The titular figure of the book (and arguably its villain), King Leopold II was the longest-reigning monarch in Belgian history. During his reign, he amassed enormous landholdings in the African territory surrounding the Congo River… (read full character analysis)
An early human rights activist, and arguably the “hero” of the book, Edmund Dene Morel was one of the first Europeans to recognize the existence of slavery in the Belgian-controlled Congo and publicize his findings… (read full character analysis)
Henry Morton Stanley was the first European explorer to sail all the way across the Congo River. An ambitious yet intensely insecure man, he was born into a poor Welsh family and he worked hard… (read full character analysis)
Irish government worker who spent many years in the Congo observing human rights abuses before joining with Edmund Dene Morel to speak out against King Leopold II and the Belgian government in the Congo. Like… (read full character analysis)
George Washington Williams
African American journalist who traveled to the Congo in 1890 and became the first Westerner to write about the human rights abuses he saw there. While Williams died of tuberculosis shortly after publishing his first articles criticizing the Belgian administration, his work helped spark an international Congo reform movement.
European priest who was captured by rebel Congolese soldiers. Much to Achte’s surprise, he was treated respectfully and hospitably in captivity and was subsequently released.
The nephew and successor of Leopold II on the Belgian throne.
Unloved wife of King Leopold II.
President Chester A. Arthur
American President whose administration was the first to formally recognize King Leopold II’s landholdings in the Congo, setting in motion a series of atrocities in the region.
Chancellor Otto von Bismarck
Leader and unifier of the modern German state, and one of the architects of the Berlin conference of the 1890s, which set in motion the “Scramble for Africa,” during which the European powers divided up most of the African continent.
American state agent who worked in the Congo and gathered information about Belgian human rights abuses.
Portuguese captain who led the earliest European expedition to the Congo River.
Charlotte, Empress of Mexico
The sister of Leopold II, who went insane around the time that her husband was killed.
The late 19th and early 20th century author Joseph Conrad (born Konrad Korzeniowski) worked aboard a ship in the Congo while he was a young man; his horrific experiences there influenced the plot of his most famous book, Heart of Darkness.
Sir Arthur Conan Doyle
Author of the Sherlock Holmes books, and an advocate for human rights during the Congo reform movement.
British-backed governor of the Sudan, who faced a sudden Muslim uprising in 1886.
Prime Minister of Great Britain in the late Victorian era.
Congolese woman who told Edgar Canisius about her suffering at the hands of the Belgian army in the Congo.
American lobbyist hired by Leopold II to control the controversy surrounding the Congo reform movement, but who ultimately switched sides and told the public that Leopold was trying to bribe American politicians. This greatly damaged Leopold’s reputation.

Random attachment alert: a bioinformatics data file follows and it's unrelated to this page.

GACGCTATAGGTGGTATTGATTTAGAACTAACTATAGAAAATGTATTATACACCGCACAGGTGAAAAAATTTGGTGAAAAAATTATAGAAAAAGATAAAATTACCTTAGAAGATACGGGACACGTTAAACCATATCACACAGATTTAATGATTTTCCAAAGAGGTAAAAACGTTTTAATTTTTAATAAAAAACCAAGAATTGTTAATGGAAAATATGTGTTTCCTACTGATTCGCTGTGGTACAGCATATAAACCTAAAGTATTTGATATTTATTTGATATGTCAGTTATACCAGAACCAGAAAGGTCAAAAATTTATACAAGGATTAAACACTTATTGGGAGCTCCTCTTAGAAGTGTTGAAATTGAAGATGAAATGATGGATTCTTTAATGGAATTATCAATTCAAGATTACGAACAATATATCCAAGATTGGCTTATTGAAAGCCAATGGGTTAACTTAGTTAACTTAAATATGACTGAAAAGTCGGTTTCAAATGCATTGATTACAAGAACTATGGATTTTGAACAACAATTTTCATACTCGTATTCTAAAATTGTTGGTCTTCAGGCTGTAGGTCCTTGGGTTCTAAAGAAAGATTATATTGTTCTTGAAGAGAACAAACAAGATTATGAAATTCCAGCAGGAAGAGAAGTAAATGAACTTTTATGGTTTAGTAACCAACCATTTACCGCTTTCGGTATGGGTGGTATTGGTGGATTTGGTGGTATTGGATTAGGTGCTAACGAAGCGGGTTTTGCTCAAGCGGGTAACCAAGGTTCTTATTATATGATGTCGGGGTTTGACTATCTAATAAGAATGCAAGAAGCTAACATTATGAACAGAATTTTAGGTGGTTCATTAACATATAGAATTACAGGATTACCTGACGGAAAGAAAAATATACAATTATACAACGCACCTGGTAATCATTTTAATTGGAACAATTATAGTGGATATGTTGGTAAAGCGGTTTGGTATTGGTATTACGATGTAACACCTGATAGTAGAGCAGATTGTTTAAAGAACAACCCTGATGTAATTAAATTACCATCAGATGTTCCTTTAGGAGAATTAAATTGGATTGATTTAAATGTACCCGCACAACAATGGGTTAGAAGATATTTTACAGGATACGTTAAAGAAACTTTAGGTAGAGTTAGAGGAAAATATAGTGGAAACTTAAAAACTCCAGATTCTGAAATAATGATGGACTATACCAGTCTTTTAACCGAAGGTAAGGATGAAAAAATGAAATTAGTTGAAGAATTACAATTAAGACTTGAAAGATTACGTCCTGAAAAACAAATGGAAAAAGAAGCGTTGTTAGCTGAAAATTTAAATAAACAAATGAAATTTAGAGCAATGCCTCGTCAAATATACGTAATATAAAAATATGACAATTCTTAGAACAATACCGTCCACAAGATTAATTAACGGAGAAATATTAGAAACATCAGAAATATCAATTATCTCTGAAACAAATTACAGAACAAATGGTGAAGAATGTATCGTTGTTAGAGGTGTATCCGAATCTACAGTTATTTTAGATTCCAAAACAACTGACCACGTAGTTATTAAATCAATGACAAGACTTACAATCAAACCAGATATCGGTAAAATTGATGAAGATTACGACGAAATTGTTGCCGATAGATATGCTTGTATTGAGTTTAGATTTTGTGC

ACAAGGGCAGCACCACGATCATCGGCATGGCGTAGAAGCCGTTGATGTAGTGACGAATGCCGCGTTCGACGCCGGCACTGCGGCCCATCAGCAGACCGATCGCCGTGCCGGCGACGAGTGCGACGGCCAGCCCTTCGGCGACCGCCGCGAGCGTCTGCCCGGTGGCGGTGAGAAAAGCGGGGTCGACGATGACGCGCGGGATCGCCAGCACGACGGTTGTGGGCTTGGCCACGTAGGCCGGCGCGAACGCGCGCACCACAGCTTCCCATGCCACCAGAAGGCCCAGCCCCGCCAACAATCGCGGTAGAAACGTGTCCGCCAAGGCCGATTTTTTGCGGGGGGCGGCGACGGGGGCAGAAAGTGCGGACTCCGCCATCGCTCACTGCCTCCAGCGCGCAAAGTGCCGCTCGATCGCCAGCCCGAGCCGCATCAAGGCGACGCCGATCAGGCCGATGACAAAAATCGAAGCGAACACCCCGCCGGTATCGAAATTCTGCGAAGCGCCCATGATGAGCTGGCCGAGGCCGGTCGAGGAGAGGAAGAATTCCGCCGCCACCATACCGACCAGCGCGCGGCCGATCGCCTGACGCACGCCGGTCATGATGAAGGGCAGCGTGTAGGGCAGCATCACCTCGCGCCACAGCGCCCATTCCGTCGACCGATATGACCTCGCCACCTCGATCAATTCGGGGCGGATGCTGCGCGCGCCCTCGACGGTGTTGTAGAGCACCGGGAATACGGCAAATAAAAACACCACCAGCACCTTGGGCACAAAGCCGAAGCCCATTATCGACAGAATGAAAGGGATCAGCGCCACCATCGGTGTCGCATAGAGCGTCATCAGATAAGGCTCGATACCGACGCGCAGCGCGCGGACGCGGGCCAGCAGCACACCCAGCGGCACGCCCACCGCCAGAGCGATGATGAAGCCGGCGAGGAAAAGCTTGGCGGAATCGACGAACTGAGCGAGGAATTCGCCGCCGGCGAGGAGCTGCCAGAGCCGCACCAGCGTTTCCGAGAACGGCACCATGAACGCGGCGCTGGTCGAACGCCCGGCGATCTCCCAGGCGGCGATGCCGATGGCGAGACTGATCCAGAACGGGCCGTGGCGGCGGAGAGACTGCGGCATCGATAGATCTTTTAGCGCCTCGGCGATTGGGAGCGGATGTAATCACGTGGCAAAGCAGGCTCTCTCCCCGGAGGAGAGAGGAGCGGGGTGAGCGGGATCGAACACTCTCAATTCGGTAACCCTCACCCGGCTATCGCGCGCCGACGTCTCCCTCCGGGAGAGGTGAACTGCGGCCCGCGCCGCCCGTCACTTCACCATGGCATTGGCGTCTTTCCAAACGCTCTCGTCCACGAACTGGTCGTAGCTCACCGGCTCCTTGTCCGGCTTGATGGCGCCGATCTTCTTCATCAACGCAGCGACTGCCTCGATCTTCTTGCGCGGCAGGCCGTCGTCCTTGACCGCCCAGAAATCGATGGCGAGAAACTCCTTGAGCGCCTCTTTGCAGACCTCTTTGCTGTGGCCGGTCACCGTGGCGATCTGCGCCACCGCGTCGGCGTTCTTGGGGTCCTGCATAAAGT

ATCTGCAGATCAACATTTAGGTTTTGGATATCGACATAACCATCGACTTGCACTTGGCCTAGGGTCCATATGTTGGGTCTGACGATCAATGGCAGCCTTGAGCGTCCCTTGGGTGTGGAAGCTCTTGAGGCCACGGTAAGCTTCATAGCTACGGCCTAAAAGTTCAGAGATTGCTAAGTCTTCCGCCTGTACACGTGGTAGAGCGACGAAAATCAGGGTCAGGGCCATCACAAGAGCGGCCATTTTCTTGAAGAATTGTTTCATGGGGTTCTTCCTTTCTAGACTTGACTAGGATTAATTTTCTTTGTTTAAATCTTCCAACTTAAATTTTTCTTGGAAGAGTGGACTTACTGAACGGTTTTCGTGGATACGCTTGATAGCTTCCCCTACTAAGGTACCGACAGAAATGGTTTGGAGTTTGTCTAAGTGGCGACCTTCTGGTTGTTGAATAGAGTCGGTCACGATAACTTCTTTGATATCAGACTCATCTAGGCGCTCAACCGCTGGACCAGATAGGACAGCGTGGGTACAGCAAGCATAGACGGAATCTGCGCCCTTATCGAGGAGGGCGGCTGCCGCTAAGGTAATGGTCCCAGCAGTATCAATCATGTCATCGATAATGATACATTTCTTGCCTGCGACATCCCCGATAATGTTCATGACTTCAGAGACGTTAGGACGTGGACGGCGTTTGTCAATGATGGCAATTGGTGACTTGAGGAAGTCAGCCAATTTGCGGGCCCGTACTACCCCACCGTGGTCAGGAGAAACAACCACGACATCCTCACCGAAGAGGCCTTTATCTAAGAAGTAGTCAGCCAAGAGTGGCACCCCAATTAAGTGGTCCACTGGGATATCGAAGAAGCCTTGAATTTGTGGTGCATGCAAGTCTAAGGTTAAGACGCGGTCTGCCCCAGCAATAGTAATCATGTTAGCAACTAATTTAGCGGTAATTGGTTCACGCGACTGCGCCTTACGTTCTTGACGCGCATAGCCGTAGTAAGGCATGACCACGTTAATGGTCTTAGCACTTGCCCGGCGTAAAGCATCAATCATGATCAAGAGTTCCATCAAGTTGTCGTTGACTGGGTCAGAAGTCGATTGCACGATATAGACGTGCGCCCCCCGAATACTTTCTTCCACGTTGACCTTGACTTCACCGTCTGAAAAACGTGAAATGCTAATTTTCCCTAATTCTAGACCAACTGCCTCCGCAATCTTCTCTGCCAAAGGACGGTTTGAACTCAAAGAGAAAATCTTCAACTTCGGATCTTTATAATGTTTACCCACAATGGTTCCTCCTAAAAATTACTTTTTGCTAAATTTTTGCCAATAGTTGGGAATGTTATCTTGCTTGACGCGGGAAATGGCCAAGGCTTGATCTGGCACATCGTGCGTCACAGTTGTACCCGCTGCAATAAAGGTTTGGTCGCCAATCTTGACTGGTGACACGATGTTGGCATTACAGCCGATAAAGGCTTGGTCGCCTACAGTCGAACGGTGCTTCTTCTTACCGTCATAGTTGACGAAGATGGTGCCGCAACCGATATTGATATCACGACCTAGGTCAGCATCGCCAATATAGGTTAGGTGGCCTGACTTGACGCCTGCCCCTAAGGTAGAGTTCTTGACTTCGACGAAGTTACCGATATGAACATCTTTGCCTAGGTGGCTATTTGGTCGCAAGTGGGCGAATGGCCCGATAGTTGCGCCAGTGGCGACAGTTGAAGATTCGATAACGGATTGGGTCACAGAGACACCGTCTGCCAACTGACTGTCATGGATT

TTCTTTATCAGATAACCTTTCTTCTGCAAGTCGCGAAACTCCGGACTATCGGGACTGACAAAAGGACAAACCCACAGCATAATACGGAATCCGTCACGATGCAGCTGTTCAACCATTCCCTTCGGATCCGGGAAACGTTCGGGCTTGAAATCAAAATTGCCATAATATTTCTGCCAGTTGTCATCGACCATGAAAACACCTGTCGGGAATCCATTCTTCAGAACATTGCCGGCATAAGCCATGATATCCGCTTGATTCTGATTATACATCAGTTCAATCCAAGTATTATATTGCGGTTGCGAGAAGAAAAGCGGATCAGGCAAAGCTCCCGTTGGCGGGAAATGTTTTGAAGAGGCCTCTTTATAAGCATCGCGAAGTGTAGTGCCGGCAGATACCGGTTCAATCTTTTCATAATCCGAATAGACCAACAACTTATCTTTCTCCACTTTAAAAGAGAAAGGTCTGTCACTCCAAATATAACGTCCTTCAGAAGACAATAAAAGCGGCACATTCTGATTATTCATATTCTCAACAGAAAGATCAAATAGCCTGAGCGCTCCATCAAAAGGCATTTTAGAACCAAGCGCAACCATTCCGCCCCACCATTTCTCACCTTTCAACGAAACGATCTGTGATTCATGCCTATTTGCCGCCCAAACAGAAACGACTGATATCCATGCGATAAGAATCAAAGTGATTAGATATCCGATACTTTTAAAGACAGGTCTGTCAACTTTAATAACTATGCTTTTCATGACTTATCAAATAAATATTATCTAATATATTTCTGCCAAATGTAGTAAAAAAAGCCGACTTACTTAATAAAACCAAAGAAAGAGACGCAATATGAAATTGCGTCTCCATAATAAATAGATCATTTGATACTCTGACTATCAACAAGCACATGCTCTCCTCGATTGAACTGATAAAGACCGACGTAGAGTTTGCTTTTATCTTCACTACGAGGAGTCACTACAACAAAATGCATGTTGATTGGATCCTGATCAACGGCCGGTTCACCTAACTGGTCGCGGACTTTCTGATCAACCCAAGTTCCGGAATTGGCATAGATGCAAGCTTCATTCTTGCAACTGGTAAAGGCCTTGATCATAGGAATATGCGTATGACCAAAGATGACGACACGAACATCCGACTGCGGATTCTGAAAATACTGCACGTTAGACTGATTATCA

American missionary who traveled to the Congo with William Sheppard.
Late 19th and early 20th century American poet whose lines about “King Leopold’s ghost” give the book its title.
British explorer whose disappearance into the “heart of Africa” prompted an international effort to rescue him, (supposedly) culminating in Henry Morton Stanley’s famous greeting, “Doctor Livingstone, I presume?”
Daughter of Leopold II, who suffered from mental illness for most of her life.
The first democratically elected leader of the Congo, who was assassinated in the 1950s with the support of the American government because he made a statement suggesting that he would interfere with American business interests in the country.
Belgian diplomat who, during the 1970s, discovered that the Belgian government had covered up its human rights abuses in the Congo under Leopold II,. He published a four-volume history of the matter.
Dictatorial, American-sponsored successor of Patrice Lumumba.
Belgian ambassador to the United States in the 1890s.
Senator John Tyler Morgan
White supremacist senator from Alabama who was instrumental in drumming up support for Belgian occupation of the Congo, and who believed that the Congo could serve as a future resettlement site for African Americans.
Religious minister who collaborated with William Sheppard in the 1890s to denounce the human rights atrocities in the Congo.
Emperor of France, who arranged for Charlotte to become the Empress of Mexico.
Chief of the Sanga tribe in the Congo, who led a heroic but failed rebellion against the Belgian overlords.
Young heiress who had a romance with Henry Morton Stanley, but eventually broke off the relationship to marry another man.
Captain Léon Rom
Captain in the Force Publique, the official military force of the Belgian Congo, who was famed for his cruelty and may have served as a partial model for Mr. Kurtz in Joseph Conrad’s novella Heart of Darkness.
General Henry Shelton Sanford
Connecticut-born man who served as ambassador to Belgium, became an ally of Leopold II, and was later instrumental in recruiting Henry Morton Stanley to work for Leopold.
Hezekiah Andrew Shanu
Nigerian man who risked his life to supply Edmund Dene Morel with information about human rights abuses in the Congo.
Middle child of King Leopold II.
White officer in the Congo whose execution, supported by the Force Publique, caused an international outcry and drew new attention to the human rights abuses in the territory.
Wife of Henry Morton Stanley.
Afro-Arab leader and slave-trader who briefly formed an alliance with the Belgian governors in the Congo.
Famous American writer and humorist who also served as an important advocate for human rights during the Congo reform movement.